Both sound fantastic, though. The sound is very clear and unadulterated by stealthed EQ stuŠ ng things around behind the scenes. Our resident audiophile, Jez Ford, was impressed, describing a “slight squeezing of some female vocals at the high end, but otherwise perfect for music”. In my game testing the sound is also top notch. Bass is tight and doesn’t smother higher frequency ranges, and the mid range is well fi lled out – something many game headphones deliberately equalise out of the equation for more pronounced trebly gunfi re and bassy explosions. Not so here, they cover all sounds without messing with each other, are thus accurate for competitive and yet most pleasant to listen to for long spells, bringing out the best from your games.
Surround imaging is impeccable. Better than any other gaming headphones we tested, and by some margin. This, mostly, is thanks to using the fairly rare DTSB Headphone X standard, in conjunction with Dolby 7.1, which replicates surround as it was created in the studio, thus giving you surround exactly as the game designer intended it in their studio, not some vague interpretation.
All this is achieved with a single custom 40mm driver in each cup. Compared to other cans with 40mm or even 50mm drivers – or several such in a single model – these sound so good yet are also supremely comfortable is a huge win.
The design is a closed type, which is a concession most gaming headphones need to make to not drive friends and family mad. Open almost always sounds better, but the general sense of airiness is nevertheless good with these.
They’re also super comfortable, up there with the best, although on occasion they will slip o¡ your head if you’re the animated type, or want to use these as simple music cans when out and about. They don’t like to stay on with any sort of movement, in part because the band isn’t especially tight (but good for comfort), and because the design puts the centre of gravity on the outer edge.
Three macro buttons are on the side of one cup, and with the included software each macro can cover personal sound profi les (EQ, voice morphing etc), as well fi ring up a custom lighting profi le for the glowy bits, should you be into that.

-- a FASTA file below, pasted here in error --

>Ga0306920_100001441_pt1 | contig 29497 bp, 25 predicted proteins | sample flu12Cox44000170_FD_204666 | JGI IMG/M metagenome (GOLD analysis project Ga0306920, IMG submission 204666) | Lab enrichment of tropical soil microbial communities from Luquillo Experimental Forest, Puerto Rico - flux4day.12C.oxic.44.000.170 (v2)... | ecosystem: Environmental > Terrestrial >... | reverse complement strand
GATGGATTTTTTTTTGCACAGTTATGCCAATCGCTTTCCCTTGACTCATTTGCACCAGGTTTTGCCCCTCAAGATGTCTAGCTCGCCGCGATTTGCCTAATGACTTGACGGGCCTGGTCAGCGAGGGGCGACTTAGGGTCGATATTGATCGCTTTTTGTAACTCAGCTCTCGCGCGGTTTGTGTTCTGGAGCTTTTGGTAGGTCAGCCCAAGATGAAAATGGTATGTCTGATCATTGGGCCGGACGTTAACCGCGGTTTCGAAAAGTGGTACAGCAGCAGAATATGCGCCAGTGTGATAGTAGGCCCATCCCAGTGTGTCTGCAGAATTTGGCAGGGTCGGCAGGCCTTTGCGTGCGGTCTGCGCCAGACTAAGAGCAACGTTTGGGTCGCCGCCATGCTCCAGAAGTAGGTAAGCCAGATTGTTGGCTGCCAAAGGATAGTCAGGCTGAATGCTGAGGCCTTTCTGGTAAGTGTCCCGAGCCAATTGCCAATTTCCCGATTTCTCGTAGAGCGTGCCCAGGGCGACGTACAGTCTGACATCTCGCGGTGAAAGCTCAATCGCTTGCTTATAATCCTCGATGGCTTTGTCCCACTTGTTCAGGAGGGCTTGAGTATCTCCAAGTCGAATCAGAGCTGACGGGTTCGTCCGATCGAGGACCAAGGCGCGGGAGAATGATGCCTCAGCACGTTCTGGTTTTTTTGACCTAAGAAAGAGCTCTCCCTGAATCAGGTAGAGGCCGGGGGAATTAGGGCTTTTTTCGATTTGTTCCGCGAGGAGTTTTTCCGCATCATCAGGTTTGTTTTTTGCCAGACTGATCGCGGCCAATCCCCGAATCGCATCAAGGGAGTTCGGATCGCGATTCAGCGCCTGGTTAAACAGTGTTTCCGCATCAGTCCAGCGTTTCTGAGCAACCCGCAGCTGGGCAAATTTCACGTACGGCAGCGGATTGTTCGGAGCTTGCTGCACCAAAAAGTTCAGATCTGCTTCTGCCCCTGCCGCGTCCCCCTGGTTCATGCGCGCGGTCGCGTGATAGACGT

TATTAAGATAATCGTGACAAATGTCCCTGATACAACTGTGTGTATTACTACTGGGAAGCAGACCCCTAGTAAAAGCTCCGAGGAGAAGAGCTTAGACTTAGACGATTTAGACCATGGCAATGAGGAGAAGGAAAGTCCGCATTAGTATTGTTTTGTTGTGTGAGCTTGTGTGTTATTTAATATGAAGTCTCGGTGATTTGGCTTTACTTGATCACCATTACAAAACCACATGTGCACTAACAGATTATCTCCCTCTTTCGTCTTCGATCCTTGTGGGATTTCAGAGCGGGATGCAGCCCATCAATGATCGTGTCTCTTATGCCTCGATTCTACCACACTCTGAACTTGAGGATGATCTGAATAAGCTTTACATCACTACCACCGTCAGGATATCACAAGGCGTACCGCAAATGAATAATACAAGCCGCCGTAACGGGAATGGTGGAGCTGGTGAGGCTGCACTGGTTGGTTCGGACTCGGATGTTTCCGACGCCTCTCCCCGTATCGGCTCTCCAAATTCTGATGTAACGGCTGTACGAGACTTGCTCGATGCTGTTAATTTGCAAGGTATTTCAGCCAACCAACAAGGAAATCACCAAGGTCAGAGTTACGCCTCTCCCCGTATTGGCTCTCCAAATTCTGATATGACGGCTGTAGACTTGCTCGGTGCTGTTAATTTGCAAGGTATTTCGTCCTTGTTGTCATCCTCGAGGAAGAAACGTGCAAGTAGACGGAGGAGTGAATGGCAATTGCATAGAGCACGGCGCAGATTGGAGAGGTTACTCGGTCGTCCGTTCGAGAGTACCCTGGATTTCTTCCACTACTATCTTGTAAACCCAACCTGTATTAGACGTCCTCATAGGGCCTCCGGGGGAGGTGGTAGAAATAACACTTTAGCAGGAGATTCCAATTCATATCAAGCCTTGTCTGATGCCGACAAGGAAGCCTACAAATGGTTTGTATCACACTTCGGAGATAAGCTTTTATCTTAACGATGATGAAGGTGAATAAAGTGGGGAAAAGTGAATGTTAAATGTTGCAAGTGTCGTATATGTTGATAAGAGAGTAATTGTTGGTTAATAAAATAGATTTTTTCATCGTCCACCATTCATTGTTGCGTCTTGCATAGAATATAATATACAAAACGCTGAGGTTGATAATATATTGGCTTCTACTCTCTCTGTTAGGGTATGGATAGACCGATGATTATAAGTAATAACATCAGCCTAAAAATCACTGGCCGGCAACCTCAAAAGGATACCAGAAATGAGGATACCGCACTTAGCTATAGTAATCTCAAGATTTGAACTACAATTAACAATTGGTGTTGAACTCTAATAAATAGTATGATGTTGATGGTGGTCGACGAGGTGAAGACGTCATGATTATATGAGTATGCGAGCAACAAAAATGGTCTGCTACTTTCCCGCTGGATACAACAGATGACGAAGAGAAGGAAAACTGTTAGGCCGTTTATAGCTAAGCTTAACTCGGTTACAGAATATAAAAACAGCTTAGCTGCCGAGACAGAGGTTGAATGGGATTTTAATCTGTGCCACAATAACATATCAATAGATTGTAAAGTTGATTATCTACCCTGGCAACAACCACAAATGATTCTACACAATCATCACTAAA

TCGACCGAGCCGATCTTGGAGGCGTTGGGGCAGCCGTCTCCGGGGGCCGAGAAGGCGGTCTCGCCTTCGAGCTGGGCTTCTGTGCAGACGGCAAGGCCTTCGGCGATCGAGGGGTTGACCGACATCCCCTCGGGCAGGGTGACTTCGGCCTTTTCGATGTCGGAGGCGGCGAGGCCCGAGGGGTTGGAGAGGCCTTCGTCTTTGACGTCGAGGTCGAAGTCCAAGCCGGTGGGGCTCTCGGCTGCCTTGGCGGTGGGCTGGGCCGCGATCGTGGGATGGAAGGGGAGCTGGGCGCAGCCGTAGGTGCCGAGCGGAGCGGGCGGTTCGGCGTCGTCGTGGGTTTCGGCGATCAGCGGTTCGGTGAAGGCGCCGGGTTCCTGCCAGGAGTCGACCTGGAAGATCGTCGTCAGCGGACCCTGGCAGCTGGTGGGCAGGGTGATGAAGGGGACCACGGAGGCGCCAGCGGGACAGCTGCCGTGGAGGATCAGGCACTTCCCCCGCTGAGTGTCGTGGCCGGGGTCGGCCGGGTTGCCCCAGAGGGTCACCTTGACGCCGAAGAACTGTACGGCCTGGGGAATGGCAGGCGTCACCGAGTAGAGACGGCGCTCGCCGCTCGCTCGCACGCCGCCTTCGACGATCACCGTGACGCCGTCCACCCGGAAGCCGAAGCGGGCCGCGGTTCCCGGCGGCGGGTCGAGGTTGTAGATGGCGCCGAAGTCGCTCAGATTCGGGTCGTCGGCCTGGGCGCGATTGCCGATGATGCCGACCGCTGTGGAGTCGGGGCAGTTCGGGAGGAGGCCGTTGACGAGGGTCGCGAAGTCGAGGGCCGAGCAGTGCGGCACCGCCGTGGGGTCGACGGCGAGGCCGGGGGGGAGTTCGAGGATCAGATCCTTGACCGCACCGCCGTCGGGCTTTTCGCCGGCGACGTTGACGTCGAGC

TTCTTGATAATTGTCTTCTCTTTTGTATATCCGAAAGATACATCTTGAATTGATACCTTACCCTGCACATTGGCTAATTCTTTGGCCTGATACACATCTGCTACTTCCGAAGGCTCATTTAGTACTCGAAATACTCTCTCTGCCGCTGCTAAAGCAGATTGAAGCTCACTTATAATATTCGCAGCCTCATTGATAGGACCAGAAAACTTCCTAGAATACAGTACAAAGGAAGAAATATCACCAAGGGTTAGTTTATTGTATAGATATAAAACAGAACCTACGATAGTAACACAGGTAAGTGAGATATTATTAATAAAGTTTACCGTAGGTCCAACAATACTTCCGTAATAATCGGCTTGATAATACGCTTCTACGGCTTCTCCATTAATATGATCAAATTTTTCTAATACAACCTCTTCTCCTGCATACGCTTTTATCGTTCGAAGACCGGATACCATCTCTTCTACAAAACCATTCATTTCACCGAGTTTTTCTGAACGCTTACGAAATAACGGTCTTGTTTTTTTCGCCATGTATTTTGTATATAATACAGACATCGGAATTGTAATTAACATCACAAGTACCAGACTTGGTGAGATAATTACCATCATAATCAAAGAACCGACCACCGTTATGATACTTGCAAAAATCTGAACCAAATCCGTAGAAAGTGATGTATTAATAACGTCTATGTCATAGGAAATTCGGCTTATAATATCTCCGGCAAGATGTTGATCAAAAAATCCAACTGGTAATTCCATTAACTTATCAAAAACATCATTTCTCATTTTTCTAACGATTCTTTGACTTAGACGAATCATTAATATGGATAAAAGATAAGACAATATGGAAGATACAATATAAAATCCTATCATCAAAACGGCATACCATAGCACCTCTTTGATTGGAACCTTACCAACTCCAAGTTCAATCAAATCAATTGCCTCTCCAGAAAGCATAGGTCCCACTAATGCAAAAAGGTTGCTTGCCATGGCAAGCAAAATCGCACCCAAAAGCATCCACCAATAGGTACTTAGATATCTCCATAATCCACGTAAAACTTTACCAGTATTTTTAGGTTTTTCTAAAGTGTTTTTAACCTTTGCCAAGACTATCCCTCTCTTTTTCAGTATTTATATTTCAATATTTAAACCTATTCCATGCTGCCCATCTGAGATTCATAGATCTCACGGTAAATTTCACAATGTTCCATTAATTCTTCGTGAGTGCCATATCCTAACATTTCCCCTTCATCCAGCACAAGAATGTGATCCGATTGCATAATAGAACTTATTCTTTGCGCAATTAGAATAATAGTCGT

If you’re eyeing headphones of this quality it’s a good chance you also take your PC audio seriously and have a nicer solution than the included USB sound card can provide — although it is very good and if you’ve never used a nice sound card you will blissfully enjoy these, not knowing what you’re missing. To get surround sound and macro support you need to use USB, but that’s a standard game headphones thing. Both models do include a 3.5mm jack if you prefer to use your sound card or motherboard audio, but the supplied 3.5mm cable doesn’t split into audio and mic, as it’s intended to be plugged into your smartphone (it has an inline control, too), the idea being you can take calls while you’re playing. If Logitech had included a cheap 3.5mm Y-cable, or splitter, in the box, sound card users could use it for game audio as well as their mic. Alas, you’ll have to go out and buy one if that’s your intended confi guration, but at least that’s an option. That all said, it’s exceedingly rare that you get both USB and 3.5mm, so that’s a plus.
The flip out mic is noise cancelling and as clear as you would ever want. My online gaming group all commented on how clear my voice was.
Logitech’s pulled comfort, audio quality and features together in what seems to be a well built, sturdy device which is equally adept at gaming as it is at music. Ben MansillDriver: (40 mm), frequency response • 20Hz-20KHz, impedance • 39 Ohms (passive), 5k Ohms (active), sensitivity • 107dB SPL/mW.